Among the candidates there is no hostility at all. “One thing I don’t like about this business.” Johnny James said, “I hate to be bucking Charlie.” At a Progressive Conservative meeting in April, Stephenson read aloud a Liberal broadsheet extolling their new candidate. “I agree with every word of it,” Stephenson said, “except the part that says the Liberals are going to win.” J. D. Kenny, the Port Hope schoolteacher and a bachelor who’s the candidate chosen by the CCF, is a newcomer who doesn’t know either opponent personally, but his organizers tell him they are both good fellows.
However, this lack of animosity implies no lack of vigor in the Durham County campaign. The CCF has no chance here and knows it, hut the two older parties are determined to win, and to use every fair means they can think of. And of all the means to victory the first and indispensable is what the politicians call “an organization.”
A political organization Is the machine that gets out the vote. To be efficient in a small county like Durham the organization must know every voter in the riding -not just his name, but his politics. In any close race the winner will be the party that knows exactly who its supporters are, and gets those supporters to the polls without wasting time and money transporting people who will vote the wrong way.
Durham County’s Liberal organization had fallen to pieces in the four years since their last M.P., Frank Rickard, was defeated. Most of their local presidents and secretaries were older men in failing health who had done a good job in 1935, when the Grits won Durham for the first time in history, but who’d slipped a lot in the meantime. In many a township there was no record of Liberal membership, nothing to show a new executive where to look for its support. James and his chief organizer, Ted Woodyard, started last March on the delicate diplomatic task of replacing the old leadership without creating hard feelings within the party. By the first of May that part of the job had been pretty well completed.
They List and Listen
Charlie Stephenson, for whom politics is now a full-time job, had no such repair work to do. Early in May. as both parties began the real work of campaigning, Stephenson’s organization was in prime shape.
The first job for each of them was enumeration. Enumerators are employed by the Federal Government. One is named for each polling subdivi-
sion in rural areas, and is paid 10 cents for each name he inscribes on his list. Urban polls have two enumerators each, paid eight cents a name. The Federal Treasury pays them, but they’re chosen by the political parties. Liberals, as the party in power, choose all the rural enumerators; the urban pairs are chosen by the two parties that got most votes at the last election.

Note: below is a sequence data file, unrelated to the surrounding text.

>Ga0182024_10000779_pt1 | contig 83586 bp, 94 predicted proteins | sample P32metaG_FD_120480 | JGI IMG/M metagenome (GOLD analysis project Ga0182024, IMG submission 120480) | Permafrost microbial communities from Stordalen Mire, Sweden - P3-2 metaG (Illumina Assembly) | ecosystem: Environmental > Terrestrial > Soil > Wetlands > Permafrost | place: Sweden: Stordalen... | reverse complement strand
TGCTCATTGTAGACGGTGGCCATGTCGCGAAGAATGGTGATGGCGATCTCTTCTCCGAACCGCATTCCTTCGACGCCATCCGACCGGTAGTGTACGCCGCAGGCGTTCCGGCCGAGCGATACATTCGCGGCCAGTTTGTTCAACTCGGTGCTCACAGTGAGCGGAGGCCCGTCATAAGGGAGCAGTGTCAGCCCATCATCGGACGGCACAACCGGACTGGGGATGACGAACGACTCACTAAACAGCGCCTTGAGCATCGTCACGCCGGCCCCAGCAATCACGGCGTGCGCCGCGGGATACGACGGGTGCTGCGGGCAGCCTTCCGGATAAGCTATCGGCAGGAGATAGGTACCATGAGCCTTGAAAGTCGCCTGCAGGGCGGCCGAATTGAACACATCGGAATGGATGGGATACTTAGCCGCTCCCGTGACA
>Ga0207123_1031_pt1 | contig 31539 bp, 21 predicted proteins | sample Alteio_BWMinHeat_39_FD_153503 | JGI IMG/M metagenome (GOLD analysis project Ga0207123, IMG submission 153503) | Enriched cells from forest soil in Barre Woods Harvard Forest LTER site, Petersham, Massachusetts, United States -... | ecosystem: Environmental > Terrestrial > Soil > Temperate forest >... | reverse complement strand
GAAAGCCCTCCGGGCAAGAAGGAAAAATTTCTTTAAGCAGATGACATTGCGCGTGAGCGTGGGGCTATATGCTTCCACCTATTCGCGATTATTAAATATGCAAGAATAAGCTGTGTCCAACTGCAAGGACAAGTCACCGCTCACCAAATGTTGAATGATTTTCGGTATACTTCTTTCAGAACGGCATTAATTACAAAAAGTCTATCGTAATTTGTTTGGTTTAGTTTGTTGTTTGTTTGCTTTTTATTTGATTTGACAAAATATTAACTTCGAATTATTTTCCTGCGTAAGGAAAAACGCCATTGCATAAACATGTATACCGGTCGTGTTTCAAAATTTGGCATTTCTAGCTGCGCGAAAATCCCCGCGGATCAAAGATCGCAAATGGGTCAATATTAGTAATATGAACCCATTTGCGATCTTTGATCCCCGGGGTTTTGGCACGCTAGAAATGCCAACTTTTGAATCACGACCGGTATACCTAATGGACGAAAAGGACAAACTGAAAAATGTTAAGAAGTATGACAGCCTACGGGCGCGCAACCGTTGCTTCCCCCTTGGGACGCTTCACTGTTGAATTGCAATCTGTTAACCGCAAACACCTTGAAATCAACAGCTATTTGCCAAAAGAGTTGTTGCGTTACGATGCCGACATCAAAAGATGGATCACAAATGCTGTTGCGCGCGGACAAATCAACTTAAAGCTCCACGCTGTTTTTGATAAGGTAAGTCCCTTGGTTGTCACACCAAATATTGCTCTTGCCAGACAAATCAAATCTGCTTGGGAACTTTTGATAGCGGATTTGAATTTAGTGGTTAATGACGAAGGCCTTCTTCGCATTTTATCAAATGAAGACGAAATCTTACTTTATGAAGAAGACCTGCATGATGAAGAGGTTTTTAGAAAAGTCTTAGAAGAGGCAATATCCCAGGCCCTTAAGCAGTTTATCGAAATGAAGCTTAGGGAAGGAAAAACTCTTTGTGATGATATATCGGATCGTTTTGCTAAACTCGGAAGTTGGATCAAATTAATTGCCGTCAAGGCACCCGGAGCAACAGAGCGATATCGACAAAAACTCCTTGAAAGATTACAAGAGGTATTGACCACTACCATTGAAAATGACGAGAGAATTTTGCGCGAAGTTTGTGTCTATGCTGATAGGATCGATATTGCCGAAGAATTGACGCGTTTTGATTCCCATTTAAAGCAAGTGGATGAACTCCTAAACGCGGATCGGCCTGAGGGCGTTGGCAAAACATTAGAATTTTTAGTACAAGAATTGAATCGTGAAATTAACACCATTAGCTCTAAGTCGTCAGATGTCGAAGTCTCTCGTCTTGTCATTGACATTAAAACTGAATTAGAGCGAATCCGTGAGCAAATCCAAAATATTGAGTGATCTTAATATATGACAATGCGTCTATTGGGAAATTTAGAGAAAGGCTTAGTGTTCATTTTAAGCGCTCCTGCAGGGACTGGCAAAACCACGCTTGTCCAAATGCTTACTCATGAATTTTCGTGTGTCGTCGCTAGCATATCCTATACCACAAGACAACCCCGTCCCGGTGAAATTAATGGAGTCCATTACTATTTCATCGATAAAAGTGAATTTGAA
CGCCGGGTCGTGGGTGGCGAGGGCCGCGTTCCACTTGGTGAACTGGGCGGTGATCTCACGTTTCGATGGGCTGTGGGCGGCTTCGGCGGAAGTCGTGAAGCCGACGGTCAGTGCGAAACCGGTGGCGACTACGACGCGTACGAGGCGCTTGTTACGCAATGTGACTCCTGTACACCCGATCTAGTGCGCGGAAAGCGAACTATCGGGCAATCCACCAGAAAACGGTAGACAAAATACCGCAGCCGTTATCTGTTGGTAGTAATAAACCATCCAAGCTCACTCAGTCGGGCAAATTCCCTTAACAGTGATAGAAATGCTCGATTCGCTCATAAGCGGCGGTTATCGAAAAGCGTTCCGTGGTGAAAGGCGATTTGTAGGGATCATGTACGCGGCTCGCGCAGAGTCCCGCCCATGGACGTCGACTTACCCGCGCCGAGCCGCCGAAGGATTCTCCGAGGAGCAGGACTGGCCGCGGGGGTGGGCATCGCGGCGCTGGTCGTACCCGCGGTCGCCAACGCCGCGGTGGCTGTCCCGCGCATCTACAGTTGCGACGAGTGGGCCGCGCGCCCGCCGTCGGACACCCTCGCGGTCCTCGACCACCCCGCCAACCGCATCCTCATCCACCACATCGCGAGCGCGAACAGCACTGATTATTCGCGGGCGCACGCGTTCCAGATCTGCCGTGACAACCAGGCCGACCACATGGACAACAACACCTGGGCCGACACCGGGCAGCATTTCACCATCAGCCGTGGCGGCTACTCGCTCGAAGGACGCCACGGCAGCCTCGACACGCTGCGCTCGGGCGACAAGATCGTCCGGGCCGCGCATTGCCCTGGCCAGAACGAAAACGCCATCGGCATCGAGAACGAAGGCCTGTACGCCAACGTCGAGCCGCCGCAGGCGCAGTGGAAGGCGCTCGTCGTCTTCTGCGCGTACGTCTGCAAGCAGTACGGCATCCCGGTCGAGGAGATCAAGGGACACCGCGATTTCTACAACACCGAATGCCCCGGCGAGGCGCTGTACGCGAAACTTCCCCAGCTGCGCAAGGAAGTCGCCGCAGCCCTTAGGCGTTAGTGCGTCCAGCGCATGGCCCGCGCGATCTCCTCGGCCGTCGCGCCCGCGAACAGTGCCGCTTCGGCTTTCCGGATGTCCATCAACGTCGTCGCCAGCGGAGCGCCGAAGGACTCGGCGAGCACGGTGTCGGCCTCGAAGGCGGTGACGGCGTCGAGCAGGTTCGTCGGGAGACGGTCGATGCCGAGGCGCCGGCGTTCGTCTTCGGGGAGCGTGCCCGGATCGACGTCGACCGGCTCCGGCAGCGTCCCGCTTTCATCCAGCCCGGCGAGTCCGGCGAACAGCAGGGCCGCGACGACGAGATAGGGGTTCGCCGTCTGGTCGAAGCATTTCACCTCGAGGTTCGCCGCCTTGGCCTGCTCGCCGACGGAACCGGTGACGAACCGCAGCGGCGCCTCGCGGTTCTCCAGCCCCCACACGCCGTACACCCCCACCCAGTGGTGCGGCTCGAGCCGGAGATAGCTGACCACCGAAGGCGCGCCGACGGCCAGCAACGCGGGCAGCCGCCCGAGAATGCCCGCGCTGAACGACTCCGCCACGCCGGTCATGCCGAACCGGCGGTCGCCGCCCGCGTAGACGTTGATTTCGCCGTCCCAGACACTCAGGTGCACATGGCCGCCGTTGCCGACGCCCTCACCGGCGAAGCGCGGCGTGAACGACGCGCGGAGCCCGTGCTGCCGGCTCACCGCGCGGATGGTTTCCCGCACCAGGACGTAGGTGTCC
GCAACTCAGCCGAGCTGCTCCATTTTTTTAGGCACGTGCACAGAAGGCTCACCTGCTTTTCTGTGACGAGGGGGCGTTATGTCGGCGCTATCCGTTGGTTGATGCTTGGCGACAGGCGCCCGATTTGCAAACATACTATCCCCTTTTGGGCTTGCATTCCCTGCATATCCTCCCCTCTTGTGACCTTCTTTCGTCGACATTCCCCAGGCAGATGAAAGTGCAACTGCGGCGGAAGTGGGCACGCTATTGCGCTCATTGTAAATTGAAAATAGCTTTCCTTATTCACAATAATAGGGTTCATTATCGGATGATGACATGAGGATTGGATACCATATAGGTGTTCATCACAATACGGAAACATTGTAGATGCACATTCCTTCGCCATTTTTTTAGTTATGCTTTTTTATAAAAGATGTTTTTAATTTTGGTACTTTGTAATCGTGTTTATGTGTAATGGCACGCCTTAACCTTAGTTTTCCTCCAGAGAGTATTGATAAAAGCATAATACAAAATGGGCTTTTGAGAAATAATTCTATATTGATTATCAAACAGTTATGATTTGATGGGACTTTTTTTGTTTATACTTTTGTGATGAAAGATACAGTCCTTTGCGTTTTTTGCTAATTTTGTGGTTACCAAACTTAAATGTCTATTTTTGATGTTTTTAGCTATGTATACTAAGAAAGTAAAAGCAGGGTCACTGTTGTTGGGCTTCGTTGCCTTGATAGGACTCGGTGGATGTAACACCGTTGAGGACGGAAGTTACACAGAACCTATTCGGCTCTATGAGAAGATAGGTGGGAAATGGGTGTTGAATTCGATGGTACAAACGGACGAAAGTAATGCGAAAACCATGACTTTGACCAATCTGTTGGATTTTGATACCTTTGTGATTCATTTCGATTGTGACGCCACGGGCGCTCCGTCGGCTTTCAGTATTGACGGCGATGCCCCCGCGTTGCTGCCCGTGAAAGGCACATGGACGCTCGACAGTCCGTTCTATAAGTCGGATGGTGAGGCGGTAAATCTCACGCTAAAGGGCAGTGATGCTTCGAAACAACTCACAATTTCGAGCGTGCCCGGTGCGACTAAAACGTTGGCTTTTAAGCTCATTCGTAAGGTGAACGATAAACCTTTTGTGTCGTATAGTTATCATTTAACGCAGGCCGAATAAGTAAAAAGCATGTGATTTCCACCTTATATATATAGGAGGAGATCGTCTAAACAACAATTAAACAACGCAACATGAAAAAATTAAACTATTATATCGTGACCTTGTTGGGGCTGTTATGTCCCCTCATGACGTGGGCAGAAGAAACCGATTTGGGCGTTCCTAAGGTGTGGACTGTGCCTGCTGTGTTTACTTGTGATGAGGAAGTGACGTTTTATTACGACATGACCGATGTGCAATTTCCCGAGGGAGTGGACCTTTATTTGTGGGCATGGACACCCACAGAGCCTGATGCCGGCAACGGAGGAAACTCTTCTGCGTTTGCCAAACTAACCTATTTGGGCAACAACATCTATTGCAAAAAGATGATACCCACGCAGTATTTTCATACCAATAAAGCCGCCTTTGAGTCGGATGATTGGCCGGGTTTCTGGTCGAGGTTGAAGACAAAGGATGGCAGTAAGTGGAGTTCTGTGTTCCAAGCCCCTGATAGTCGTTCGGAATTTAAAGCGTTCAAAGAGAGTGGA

Enumerators’ job for the Government is to make a correct list of the voters. Their job for the party is to bring back information. They are not missionaries—“Don’t try to convert people while the other fellow is listening,” one group of enumerators was warned by a local politician—but they can be very effective intelligence agents.
“Name your poll chairmen as enumerators whenever you can,” a party chieftain told a meeting of candidates and organizers. “Tell every one of them to carry a notebook and jot down any odds and ends of information he may pick up—in a day’s canvass he may hear enough to give you leads on a hundred voters. Those facts make all the difference on election day, when you need to know where to send your automobiles in the last hour.”
Liberal associations also have the
job of naming a deputy returning officer, a polling clerk and a constable for each poll. None of these jobs has any significance for the party at all since the appointees are Government officials for the day, charged to see that the voting is properly conducted. However, the appointments are a small item of patronage. The deputy returning officer gets $9 for the day’s work, the poll clerk $6 and the constable $4; also, there is a certain element of prestige about the appointment, so the jobs are carefully distributed among the party’s friends.
Formally the appointments are made by the returning officer of the riding, himself an appointee of the Government’s party. The returning officer’s own fees add up to about $1,000, but the work is spread over four months and involves a lot of bother. The incumbent in Durham County, Lawrence Mason, a lawyer, is now running his third campaign, but says he’ll never do it again—takes too much of his time.
Once enumeration is done the parties go to work on the lists.
Each party has an association with officers for the whole riding. There are also local associations in each town and each rural township. But the vitally important man, the combat NCO of a political army, is the poll chairman elected by the local party organization —the unsung hero whose duty it is to know his own polling subdivision like the palm of his hand.
“Never forget, elections are won and lost in the polling subdivision,” said a party sachem recently in a pep talk to organizers. “Here in Durham the Liberals lost in 1945 by only 476 votes. A change of five votes in each poll and the election would have gone the other way. Maybe a good poll chairman would have known where to find those five votes.”
It’s How You’ve Lived
Durham County has 78 polling subdivisions—17 in Port Hope, 12 in Bowmanville, 49 rural. Ideally, each party would thus recruit 78 men who’d be able to recognize every name on the list (there are not more than 350 voters to each poll) and tick them off with assurance as Grit, Tory, CCF or doubtful.
It’s astonishing how thoroughly a good party organization knows its territory.
“We had one old chap, he died last year, who made a hobby of knowing everybody in town—not just who he was, but what he was,” a local president told me. “One time the hotel got a new waitress. Waitresses are important, you know—they talk to dozens of people every day—and old John couldn’t rest until he found out how this girl voted. She was a good-looking wench and he didn’t have the nerve to ask her himself, flat out; he went at it indirectly, asking other people to find out for him. It went through seven people in the end, but he did find out.”